Which explicitly says that macOS >= 10.15 is supported but implicitly suggests Linux is supported. This explicit/implicit gap confuses many folks that interpret the stanza to say that the package is only targeting macOS.
One idea to resolve this confusion could be to make the platform support more explicit, e.g
I’d rather see it replaced or supplemented by something that actually does what it looks like platforms does: declare an explicit list of supported platforms and versions. At the moment SPM has no way to declare a library solely for Linux, for example, just the far weaker requirement of a “deployment target”.
At such time as the restriction no longer oversteps itself, that would be fine. But while conditional target dependencies are pending, conditional package dependencies aren’t even on the horizon. Another helpful tool for this would be moving the deployment versions down to the target level. Either of those would be a better immediate focus, because without them, @available is the only way to prevent stomping the entire graph.
As someone who uses Swift with Windows, Android, and Web, I do not want a world where the platforms have to be exhaustively declared. There is much that currently just works that would suddenly be pulled out of reach.
I have real concerns about establishing the idea that Linux is a monolith. @ktoso is right to say that Linux does not have “versions” per-se, but a bunch of the Linux userspace is versioned, and in principle we can take a userspace-based approach to defining the Linux platform. I want to avoid us painting ourselves into a corner we can’t easily get out of again.
I’m also not sure whether this adds or removes confusion. There are at least three tools versions that have shipped already with the current interface: those tools versions cannot be changed to have this requirement (because it’s breaking), so instead we’ll be changing the interpretation of a pre-existing stanza across a tools version: the platforms directive used to have an implicit “accept all others”, now it has an implicit “reject all others”. This is going to surprise some folks!
Finally, note that changing to implicit reject makes adopting new platforms harder. For example, it means the entire Swift ecosystem now claims it doesn’t work on Windows, even though large swathes of it do. That’s a difficult case to justify: how do users opt out of this?
That crossed my mind and I don’t think “reject by default” is an option given the large amount of projects which simply happen to work today.
So the information would be more informational than enforcing — does that bring value to warrant it? I guess at least by looking at a package one could know if it was “intended to work on Linux” or “we have no idea if it works on linux”. Question is if we think that’s valuable.
I'm actively opposed to a do-nothing .linux directive: that invites even more confusion by adding something that people will reasonably expect has an effect, but that does nothing. I think it makes the situation today even worse.
To clarify, I don't think this would work. As the flag is binary (we either added it or we didn't) it's impossible to tell the difference between "we have no idea if this works on Linux" or "we know it does not work on Linux". Both signals are the same. This is the same confusion we have today, but we've now formalised it in the system.
At least right now the system has an underlying logic. Sure, lots of people don't know it, but if you tell them the underlying logic they will understand. If we added a purely informational directive we've confused that underlying logic terribly, without addressing the original problem.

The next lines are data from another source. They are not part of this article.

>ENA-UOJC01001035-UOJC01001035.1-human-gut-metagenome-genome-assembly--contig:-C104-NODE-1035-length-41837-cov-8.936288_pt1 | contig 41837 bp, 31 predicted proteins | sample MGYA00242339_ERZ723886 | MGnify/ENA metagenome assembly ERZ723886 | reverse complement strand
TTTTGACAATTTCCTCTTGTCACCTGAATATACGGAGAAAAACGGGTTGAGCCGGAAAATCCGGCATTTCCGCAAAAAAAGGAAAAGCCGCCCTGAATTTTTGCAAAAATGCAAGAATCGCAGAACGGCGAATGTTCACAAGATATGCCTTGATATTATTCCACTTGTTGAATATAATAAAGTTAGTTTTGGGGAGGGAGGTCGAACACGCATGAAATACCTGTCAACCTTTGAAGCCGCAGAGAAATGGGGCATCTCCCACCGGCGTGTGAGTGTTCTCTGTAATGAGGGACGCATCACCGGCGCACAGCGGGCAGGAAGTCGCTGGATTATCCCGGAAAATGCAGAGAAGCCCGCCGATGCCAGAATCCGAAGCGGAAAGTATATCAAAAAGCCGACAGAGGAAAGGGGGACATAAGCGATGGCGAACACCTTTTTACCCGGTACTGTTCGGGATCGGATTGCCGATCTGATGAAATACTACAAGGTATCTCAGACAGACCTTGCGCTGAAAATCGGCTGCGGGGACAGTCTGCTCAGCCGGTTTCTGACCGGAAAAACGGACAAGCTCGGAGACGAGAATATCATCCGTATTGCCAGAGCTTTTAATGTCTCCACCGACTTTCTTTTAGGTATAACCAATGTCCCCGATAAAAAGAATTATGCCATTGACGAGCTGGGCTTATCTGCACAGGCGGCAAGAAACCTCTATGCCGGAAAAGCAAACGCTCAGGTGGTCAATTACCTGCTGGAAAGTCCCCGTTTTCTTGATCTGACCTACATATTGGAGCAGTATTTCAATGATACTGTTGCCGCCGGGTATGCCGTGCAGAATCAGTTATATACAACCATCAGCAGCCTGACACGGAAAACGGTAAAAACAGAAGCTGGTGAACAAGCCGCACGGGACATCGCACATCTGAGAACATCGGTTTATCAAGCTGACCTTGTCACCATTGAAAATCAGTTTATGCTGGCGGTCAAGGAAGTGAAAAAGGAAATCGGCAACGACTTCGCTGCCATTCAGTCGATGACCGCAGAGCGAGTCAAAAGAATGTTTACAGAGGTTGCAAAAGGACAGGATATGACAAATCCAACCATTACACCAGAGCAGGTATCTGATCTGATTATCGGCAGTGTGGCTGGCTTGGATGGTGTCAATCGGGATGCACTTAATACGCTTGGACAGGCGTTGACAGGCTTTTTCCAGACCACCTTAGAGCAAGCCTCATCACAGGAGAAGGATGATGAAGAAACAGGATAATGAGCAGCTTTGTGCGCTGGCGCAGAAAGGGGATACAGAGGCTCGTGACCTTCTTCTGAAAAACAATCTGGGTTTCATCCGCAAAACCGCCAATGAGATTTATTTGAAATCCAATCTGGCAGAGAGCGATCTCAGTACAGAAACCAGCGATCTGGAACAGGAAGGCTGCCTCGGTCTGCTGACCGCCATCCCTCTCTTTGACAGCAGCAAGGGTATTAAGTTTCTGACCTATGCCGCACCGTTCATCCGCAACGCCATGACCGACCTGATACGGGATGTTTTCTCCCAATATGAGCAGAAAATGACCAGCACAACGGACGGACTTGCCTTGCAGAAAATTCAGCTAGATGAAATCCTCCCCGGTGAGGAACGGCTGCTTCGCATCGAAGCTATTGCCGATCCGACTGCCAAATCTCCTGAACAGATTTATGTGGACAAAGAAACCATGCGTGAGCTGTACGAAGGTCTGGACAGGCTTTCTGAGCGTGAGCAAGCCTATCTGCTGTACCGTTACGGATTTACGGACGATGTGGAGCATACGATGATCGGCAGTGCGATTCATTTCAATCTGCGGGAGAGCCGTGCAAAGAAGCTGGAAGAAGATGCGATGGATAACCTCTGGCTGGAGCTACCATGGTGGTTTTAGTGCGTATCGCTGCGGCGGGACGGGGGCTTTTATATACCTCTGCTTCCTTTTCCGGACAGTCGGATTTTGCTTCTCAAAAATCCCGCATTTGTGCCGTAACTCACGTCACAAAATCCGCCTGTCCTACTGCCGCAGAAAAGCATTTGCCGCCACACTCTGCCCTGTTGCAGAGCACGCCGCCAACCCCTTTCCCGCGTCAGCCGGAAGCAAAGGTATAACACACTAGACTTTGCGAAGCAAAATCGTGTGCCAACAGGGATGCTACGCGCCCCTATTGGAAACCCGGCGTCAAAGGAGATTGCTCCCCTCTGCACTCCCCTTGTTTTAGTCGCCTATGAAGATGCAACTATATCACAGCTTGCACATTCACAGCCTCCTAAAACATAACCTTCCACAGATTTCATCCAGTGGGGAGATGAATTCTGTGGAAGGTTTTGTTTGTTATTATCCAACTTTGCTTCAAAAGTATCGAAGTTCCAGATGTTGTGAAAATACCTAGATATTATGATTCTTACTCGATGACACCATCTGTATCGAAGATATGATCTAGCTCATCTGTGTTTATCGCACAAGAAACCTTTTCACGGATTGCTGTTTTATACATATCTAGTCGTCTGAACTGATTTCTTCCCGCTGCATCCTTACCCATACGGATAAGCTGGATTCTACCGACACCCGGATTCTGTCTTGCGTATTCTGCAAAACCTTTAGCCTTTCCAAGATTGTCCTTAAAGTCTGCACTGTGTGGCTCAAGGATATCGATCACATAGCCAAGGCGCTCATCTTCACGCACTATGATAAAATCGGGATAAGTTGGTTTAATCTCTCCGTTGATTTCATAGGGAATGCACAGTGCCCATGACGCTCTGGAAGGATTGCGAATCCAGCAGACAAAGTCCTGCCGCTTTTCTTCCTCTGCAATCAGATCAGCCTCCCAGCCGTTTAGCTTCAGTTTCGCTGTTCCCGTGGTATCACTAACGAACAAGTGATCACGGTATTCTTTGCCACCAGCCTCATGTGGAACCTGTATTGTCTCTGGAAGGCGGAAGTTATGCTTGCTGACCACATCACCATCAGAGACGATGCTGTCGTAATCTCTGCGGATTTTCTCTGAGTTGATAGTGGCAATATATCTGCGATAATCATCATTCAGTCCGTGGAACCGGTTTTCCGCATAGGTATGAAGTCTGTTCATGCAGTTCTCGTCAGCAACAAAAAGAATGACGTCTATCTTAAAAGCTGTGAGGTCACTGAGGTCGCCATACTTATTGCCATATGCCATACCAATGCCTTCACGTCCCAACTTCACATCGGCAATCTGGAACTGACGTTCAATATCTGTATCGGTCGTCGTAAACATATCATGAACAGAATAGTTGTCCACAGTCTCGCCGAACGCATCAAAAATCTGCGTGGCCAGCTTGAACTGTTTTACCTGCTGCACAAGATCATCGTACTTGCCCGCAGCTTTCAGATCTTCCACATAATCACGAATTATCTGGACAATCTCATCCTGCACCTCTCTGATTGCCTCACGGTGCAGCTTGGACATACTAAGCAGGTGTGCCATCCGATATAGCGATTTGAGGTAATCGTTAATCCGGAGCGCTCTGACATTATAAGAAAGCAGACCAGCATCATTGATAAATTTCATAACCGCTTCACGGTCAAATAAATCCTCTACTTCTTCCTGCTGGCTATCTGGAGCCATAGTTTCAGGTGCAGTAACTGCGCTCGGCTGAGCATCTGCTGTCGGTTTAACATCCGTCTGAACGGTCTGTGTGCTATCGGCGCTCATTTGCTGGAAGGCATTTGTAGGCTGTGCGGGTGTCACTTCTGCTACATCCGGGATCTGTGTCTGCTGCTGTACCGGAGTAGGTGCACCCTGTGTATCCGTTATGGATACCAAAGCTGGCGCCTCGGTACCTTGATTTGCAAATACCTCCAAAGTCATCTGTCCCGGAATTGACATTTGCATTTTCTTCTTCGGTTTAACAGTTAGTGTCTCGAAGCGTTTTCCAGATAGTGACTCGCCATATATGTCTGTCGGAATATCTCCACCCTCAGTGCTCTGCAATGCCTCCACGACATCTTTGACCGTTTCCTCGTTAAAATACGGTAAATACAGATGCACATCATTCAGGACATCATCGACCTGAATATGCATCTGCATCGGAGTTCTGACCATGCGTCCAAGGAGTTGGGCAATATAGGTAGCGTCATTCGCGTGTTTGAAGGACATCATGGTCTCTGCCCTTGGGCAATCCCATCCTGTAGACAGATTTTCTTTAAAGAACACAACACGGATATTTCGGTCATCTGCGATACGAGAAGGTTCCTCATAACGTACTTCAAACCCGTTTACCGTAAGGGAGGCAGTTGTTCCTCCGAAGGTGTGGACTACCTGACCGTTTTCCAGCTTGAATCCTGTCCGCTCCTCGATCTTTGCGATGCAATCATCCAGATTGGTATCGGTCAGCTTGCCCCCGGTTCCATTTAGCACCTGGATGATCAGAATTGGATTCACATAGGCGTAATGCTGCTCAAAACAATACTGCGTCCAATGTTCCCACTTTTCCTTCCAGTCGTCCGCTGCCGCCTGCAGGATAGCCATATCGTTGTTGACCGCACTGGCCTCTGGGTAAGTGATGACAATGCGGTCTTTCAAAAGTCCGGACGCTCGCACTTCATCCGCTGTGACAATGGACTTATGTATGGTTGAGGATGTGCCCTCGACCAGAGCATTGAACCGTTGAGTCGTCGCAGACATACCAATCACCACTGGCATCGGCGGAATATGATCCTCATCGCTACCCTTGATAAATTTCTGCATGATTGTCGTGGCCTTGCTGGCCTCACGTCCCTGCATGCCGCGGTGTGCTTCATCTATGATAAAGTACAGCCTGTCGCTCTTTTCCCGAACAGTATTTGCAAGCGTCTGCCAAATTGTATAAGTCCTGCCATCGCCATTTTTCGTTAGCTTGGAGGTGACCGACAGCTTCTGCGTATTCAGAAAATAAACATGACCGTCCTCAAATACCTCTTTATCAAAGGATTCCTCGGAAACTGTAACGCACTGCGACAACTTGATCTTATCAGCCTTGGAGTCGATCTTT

We previously discussed platform restrictions when we initially proposed the platforms API, the review thread is here for reference.
I think the main tension we have to solve is between the case where package authors know a certain platform isn't supported (e.g. if the package uses platform specific frameworks such as UIKit) vs. what happens if a new platform is supported by Swift. It is certainly not feasible for the entire package ecosystem to release new versions every time a new platform becomes officially supported and it also makes bringing up a platform harder. On the other hand, it is likely frustrating for developers to depend on a package only to find out that it doesn't build or work correctly on a platform they support.
Ideally, we could rephrase the problem by allowing package authors which frameworks and APIs they need instead of explicitly declaring platform support. For example, if there was the ability to depend on UIKit with a particular version, a package would have automatically be seen as supporting MacCatalyst when it became available. Similarly, if a package only requires Foundation, it would automatically support Windows when that becomes available. This is a pretty big leap from what we have today, though, and likely not feasible in the near term.
I don’t find the following to be a very exciting option, but perhaps barring more substantial reworking the argument platforms could be renamed (in future API versions, not as a breaking change to past versions) to something like platformRestrictions or platformMinimums. I don’t personally find it too confusing now that I’m used to it, but I don’t think I speak for the average first time user of SPM.
I find this idea compelling. The remaining question is what can be done in the more immediate time frame to either better convey the true intent of the platforms stanza (which is more of platformRestrictions as @mattpolzin points out) or how to make it close the implicit/explicit gap so its less confusing to use
My worry would be that renaming the API will make the situation even more confusing, because packages using a tools-version prior to the rename will of course continue to use the old name. It seems like that would reinforce the idea that platforms has a meaning that it does not.